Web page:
Apply Design Thinking Principles to Your RFP Response Process

Save your proposal from ending at the evaluator’s trash bin

As a reviewer of proposals prepared in response to RFPs, I have frequently seen the response provided as a statement of agreement to the functional/technical requirements included in the RFP. Many a time, it looks like someone has utilized the Copy, Paste and Replace functions of the word processor. In effect, all the “should” or “must” statements in the RFP are replaced with “will” statements in the response.

I can’t blame the team preparing the response, or the reviewer of the response. They may not have a clue about the customer’s business domain and intent of the solicitation if they’re not working closely with the sales or business team. Or if they are, but they’re pulled in at the last moment, they have no time to analyze and architect a solution meeting the customer’s requirements and providing sustainable business value. 

The issue of last minute engagement may compound the problem that the response team may be spending a lot of time reading and analyzing the RFP, searching for applicable content from prior proposals, preparing the proposal outline and first draft, and waiting for content from SMEs. So, not many choices left. 

The Customer’s Perspective

We all realize that our customers incur cost and expend effort in preparing and publishing an RFP, and they expect a proposal which would help them to find the right solution. They also invest time and effort in evaluating the responses received from potential vendors. Imagine the frustration of the evaluators when they find a proposal with a solution simply mirroring the RFP requirements. We know that the evaluators will shortlist only a few proposals for the final evaluation; all other proposals will be either shelved or trashed. This means that every proposal that does not reach the final evaluation is an investment without return for the vendor.

So what’s the solution to this recurrent problem? Design Thinking.

What Is Design Thinking?

Design thinking is a human-centered approach to innovation that integrates the needs of people, the possibilities of technology, and the requirements for business success. The Design Thinking process involves five key steps that employ a unique set of tools and techniques, as shown in these diagrams.

Design Thinking Steps

Design Thinking Tools & Tips

Many companies have adopted Design Thinking because the way the process is structured, it helps organizations overcome inherent biases when innovating, leading to better results. To learn more about the effectiveness of Design Thinking, Why Design Thinking Works is an excellent overview of its key advantages. 

How Can Design Thinking Be Applied to the RFP Response Process?

Design Thinking, when applied to preparing a proposal, is adopting a mindset that asks four simple questions while architecting the solution and writing the proposal. Your proposal should present a solution that provides credible answers to the four questions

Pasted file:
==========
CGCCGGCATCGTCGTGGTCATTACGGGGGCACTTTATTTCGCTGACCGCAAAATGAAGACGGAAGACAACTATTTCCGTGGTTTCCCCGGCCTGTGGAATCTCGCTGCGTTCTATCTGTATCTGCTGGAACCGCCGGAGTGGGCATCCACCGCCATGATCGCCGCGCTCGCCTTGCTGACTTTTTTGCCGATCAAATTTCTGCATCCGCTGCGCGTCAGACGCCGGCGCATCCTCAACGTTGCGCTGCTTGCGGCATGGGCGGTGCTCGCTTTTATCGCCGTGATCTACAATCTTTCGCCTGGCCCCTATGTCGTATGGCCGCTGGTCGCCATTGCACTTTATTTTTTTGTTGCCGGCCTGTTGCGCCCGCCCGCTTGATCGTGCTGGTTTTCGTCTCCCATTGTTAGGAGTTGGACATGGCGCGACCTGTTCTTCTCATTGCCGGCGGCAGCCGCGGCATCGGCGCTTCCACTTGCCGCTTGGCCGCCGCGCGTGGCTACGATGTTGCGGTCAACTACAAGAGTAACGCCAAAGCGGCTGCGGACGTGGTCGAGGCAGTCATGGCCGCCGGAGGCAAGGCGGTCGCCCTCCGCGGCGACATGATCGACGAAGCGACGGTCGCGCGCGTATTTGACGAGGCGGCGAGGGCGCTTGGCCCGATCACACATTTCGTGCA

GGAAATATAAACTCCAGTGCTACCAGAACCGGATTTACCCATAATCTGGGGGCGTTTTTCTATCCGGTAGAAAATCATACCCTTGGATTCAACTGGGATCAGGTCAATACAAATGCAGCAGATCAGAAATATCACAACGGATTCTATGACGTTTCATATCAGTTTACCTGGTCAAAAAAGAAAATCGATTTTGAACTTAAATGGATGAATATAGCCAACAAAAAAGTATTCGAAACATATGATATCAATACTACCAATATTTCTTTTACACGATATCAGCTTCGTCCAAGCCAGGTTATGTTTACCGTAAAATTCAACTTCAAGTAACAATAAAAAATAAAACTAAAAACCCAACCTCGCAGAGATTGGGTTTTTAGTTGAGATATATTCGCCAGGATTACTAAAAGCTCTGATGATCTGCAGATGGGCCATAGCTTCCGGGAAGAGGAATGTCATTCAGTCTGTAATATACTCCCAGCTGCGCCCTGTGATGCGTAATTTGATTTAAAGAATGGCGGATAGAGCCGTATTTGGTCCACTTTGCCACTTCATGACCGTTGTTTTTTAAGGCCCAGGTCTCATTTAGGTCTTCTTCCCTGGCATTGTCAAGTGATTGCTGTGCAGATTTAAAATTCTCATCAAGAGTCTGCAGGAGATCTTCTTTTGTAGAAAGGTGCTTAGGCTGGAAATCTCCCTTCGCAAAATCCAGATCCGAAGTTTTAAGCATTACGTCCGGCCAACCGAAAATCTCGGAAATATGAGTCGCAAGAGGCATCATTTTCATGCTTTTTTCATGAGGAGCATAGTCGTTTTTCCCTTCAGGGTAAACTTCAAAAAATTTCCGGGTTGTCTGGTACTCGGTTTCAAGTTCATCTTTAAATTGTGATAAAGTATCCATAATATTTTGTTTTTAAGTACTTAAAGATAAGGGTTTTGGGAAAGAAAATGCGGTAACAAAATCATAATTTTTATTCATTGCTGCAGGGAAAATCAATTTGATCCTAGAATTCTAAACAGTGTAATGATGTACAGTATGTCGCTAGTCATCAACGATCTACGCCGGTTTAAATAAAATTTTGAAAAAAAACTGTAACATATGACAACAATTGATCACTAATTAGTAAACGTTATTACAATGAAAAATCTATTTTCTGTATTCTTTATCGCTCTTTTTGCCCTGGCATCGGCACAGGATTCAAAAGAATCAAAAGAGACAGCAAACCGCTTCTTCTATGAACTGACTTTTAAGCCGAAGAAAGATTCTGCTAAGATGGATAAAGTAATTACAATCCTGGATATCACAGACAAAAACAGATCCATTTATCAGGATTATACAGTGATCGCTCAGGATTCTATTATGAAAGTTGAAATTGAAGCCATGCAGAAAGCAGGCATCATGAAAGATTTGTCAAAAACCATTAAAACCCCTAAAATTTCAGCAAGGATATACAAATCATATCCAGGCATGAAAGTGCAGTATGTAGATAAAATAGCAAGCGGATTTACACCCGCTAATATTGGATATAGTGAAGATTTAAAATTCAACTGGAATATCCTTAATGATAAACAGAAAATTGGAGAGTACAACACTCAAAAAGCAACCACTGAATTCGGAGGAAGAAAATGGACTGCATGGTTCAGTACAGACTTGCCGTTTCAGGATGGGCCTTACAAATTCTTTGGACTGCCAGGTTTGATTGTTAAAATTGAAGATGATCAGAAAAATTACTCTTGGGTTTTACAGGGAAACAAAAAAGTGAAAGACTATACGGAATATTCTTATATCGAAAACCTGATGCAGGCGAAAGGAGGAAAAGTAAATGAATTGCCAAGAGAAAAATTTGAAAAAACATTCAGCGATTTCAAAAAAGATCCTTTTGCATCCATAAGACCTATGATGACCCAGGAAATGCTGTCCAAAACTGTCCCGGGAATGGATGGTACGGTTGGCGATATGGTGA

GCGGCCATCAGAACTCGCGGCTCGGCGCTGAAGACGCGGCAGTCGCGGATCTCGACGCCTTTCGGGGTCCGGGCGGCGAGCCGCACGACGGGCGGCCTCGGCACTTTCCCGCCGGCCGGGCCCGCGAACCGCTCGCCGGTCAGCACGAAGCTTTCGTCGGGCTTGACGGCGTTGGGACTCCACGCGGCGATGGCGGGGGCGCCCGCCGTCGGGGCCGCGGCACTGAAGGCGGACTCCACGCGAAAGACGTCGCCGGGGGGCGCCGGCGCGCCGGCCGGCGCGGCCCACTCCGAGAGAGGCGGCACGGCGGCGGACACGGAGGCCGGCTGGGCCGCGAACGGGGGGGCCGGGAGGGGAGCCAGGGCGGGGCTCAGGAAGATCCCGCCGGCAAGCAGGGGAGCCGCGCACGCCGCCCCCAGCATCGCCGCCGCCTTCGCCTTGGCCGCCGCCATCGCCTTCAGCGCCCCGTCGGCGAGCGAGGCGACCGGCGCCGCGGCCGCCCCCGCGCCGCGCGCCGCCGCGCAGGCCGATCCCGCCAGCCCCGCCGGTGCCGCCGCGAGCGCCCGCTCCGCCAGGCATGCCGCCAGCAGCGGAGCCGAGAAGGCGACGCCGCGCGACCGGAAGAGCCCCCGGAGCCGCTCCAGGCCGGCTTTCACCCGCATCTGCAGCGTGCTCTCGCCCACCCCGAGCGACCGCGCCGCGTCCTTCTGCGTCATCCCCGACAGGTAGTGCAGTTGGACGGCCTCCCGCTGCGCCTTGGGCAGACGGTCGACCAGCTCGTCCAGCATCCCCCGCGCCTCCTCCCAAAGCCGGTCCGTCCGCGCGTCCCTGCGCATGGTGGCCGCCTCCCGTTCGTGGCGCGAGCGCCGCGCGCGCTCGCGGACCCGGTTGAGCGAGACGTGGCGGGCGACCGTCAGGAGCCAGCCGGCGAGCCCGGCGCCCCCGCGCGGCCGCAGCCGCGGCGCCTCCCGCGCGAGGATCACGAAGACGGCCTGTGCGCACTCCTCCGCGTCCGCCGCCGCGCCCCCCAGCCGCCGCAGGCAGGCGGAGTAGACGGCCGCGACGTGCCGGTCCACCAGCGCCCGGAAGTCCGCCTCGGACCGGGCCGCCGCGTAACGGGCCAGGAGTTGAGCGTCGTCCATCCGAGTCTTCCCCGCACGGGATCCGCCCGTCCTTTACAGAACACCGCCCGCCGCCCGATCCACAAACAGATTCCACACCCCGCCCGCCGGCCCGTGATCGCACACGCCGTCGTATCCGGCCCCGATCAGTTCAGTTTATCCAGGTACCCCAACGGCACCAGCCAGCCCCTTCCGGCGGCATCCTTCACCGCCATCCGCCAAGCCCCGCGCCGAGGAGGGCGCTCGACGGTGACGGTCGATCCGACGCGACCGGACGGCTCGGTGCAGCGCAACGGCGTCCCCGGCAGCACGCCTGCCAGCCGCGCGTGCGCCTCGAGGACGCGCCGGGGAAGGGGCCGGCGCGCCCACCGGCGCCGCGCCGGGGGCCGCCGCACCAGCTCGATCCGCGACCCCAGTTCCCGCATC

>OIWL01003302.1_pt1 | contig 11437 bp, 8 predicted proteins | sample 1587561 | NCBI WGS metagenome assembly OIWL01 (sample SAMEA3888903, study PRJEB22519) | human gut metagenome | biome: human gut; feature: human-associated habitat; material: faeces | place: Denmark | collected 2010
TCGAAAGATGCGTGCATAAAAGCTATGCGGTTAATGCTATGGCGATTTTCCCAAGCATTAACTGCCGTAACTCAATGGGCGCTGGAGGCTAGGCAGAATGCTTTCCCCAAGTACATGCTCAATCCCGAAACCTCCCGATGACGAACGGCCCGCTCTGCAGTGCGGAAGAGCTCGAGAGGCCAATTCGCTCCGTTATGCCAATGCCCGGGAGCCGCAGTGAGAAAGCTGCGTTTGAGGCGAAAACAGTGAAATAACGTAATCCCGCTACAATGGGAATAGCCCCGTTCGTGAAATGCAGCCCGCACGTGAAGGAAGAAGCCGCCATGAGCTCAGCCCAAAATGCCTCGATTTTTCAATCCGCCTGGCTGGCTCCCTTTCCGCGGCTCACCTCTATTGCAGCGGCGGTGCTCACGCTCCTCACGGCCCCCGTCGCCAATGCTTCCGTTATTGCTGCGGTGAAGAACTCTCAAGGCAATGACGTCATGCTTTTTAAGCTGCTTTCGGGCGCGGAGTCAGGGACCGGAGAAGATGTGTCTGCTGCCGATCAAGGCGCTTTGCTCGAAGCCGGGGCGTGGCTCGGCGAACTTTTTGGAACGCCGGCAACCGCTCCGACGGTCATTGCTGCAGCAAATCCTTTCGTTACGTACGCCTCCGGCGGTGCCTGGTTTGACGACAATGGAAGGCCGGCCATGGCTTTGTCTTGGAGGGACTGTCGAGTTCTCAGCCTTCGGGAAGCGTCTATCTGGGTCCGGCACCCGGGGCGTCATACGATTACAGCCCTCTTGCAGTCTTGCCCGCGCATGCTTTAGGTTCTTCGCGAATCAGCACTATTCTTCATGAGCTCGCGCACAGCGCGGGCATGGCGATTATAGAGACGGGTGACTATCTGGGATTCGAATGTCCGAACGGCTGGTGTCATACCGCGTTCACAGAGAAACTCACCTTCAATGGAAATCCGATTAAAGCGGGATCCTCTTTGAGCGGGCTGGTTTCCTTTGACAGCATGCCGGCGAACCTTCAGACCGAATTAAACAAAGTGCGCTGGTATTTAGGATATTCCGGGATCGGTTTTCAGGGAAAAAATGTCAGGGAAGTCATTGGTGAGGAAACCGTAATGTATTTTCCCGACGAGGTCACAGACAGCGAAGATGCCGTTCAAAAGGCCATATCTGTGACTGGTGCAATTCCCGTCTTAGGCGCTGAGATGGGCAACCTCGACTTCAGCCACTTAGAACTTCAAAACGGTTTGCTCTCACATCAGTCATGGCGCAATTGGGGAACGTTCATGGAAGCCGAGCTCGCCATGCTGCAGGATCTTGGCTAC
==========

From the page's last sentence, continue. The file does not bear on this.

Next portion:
• What is?
  • What if?
  • What wows?
  • What works?

The question “what is?” explores the current reality of the customer’s situation. Frame the problem to the extent possible, by all possible means. Understand where the customer stands today before taking him to where he wants to go. Journey Mapping and Value Chain analysis are tools that can help define the right answers to this question.

“What if” builds the new possibilities, trends, and uncertainties. Formulate a hypothesis about the new possibilities which create value for the customer; identify constraints and figure out ways to get them out of the way. Brainstorming and Concept Mapping are helpful tools to explore the new possibilities and identify the constraints.

“What wows” is the strategy that identifies the best possible solution, persuading the evaluators to shortlist the proposal. Test the features that will enable the possibilities, showcase the innovation, and present the value to the customer with convincing proof points. Tools like Assumption Testing and Feature-Value Mapping can help to identify the wow factors.

“What works” is validating the solution features for desirability, feasibility, and viability. Put the solution in the context of the users and the team that will build it, check the technology impediments, and work out a price-to-cost ratio that makes the solution worth competing. Role Playing, Prototyping, and Price-to-Win can be helpful tools to get the right answers.

Design Thinking principles have been adopted globally, across industries and service segments to drive innovation, customer-centricity, and enrich customer experiences. Applying these proven principles in creating and reviewing your proposal will deliver value for both you and your customer. And when you adopt a tool like DraftSpark.ai, your time savings will provide you the added bandwidth to apply Design Thinking processes to create client-focused (and client-winning) proposals.